I write about this because in the USA, people are busy fat-shaming others instead of working to make systemic changes to the food choices people in the working class have to make regarding what they put into their bodies. I grew up in a weight conscious family, and if I gained a few pounds I was always quickly berated by someone in my family. We were privileged enough so I could make healthy food choices, and I never had an excuse to eat off the dollar menu because “there are rice and beans in the house, and go make yourself a salad if you’re hungry.” After living in Mississippi, where I met white people who made less money than I did (for the first time in my life) I realized that the time spent on fat-shaming others is better spent on contacting legislators and calling out Monsanto. Not only that, fat-shaming has detrimental effects on women and children, who are expected to fulfill exaggerated beauty ideals, but who are often not provided with safe spaces in which to exercise, who are subject to harassment in streets and gyms, or who aren’t economically independent enough to pay for expensive gym memberships or to live in areas safe enough in which to ride a bicycle, walk, or run without fearing for their lives.
As for food choices in the South, I was always a strict vegetarian. I didn’t care about the weird looks. It was my choice to make. Some people didn’t have it, and that was their deal. I’m lucky to be here, for all the crap people like to talk about Latin America, Buenos Aires is quite safe enough to make healthy choices. It’s common to just cook with friends instead of eating out, and you end up exercising here whether you choose to or not.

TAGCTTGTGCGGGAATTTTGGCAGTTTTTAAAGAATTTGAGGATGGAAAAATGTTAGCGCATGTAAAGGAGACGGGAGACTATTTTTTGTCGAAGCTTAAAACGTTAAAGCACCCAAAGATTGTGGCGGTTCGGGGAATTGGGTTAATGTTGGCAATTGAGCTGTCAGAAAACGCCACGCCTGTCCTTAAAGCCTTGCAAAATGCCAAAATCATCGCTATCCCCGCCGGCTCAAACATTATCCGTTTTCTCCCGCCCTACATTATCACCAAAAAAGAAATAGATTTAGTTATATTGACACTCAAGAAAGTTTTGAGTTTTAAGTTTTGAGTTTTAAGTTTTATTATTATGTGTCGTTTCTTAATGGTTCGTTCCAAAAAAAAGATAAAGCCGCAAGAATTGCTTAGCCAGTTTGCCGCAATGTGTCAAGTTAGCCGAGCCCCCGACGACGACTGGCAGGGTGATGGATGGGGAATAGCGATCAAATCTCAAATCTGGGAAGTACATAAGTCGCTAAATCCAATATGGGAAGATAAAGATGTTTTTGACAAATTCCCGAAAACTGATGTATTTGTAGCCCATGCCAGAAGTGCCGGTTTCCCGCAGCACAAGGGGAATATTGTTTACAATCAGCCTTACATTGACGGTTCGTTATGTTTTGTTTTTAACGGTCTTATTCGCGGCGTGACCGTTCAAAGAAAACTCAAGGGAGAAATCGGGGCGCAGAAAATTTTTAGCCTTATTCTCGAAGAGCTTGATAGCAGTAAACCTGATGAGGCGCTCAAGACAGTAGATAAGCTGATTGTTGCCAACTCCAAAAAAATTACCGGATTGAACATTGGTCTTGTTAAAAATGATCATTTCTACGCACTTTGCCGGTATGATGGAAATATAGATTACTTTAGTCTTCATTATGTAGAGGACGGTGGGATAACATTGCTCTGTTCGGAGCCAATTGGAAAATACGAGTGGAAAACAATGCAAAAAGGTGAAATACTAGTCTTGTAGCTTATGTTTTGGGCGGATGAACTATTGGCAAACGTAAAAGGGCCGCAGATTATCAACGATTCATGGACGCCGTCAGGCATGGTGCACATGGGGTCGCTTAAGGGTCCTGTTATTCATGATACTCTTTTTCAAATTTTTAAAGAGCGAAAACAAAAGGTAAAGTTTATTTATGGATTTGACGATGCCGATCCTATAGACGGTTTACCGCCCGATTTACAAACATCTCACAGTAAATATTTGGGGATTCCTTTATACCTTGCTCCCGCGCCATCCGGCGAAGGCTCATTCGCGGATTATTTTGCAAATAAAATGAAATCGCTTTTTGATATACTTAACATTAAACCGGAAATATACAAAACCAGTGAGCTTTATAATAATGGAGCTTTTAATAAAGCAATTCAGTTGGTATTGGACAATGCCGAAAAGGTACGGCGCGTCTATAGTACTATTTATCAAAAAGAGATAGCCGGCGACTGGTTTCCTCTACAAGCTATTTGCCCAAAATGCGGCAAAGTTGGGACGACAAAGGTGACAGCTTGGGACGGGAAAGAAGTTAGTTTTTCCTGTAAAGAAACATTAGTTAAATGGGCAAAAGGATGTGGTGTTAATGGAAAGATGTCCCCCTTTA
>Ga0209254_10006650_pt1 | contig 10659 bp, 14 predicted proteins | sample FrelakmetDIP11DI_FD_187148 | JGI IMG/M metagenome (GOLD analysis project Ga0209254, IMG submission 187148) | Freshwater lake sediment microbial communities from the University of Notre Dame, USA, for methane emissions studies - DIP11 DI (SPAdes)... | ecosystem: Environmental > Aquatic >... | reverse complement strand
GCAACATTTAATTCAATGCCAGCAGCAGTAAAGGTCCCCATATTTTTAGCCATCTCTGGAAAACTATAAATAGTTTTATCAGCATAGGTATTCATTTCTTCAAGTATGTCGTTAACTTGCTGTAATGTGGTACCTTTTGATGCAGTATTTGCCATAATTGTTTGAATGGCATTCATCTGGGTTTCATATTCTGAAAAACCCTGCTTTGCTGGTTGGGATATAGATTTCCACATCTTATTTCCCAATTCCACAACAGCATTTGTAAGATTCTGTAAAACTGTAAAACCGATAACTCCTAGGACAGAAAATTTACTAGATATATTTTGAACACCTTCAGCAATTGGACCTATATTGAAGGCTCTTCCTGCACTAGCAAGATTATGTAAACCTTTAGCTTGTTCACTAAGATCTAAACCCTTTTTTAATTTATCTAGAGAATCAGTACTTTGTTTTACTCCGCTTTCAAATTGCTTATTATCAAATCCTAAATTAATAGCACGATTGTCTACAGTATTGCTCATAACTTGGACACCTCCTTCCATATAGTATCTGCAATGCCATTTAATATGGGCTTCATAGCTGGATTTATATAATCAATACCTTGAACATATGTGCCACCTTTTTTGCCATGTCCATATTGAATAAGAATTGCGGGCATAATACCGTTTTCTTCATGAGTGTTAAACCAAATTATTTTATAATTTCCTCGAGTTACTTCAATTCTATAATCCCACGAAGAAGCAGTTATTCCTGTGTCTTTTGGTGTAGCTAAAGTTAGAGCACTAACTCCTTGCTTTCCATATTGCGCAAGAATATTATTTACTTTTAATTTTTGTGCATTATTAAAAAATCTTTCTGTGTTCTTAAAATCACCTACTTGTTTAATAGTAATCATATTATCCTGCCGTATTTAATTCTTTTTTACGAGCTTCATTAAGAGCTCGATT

By Debra Roberts, PhD (Howard University) and Sherry Molock, PhD (George Washington University) Several years ago, I was at a national psychological conference presenting several papers. I was wal…
White privilege means you don’t need to constantly read things like this to 1. take some or all of the advice given there 2. to feel like you’re not alone 3. to feel a bit more sane. Though the person who dealt with the microaggression in this article in question is African-American, I KNOW all other POC/minorities can relate. Even outside the USA, I need articles like this at times.
My weird mixed feeling about the World Cup were just triggered here. I grew up watching fútbol, and it’s always been a part of my migrant life in the USA, Mexico and now Argentina. But I can’t deny what FIFA does and has done to communities globally.
FIFA reminds me a lot about the alien spaceships in the film Independence Day: it goes from major city to major city all over the world, sucks up the resources, leaves it hanging dry, and to pay for the mess FIFA makes while leaving poor communities even poorer or worse—dead.
Right now, as the games are played thousands are being evicted under the watch of President Dilma Rouseff. She’s no stranger to cruelty. She was tortured during the Brazilian dictatorship. Now she oversees the inhumane treatment of many of Brazil’s poorest so that FIFA can make a profit.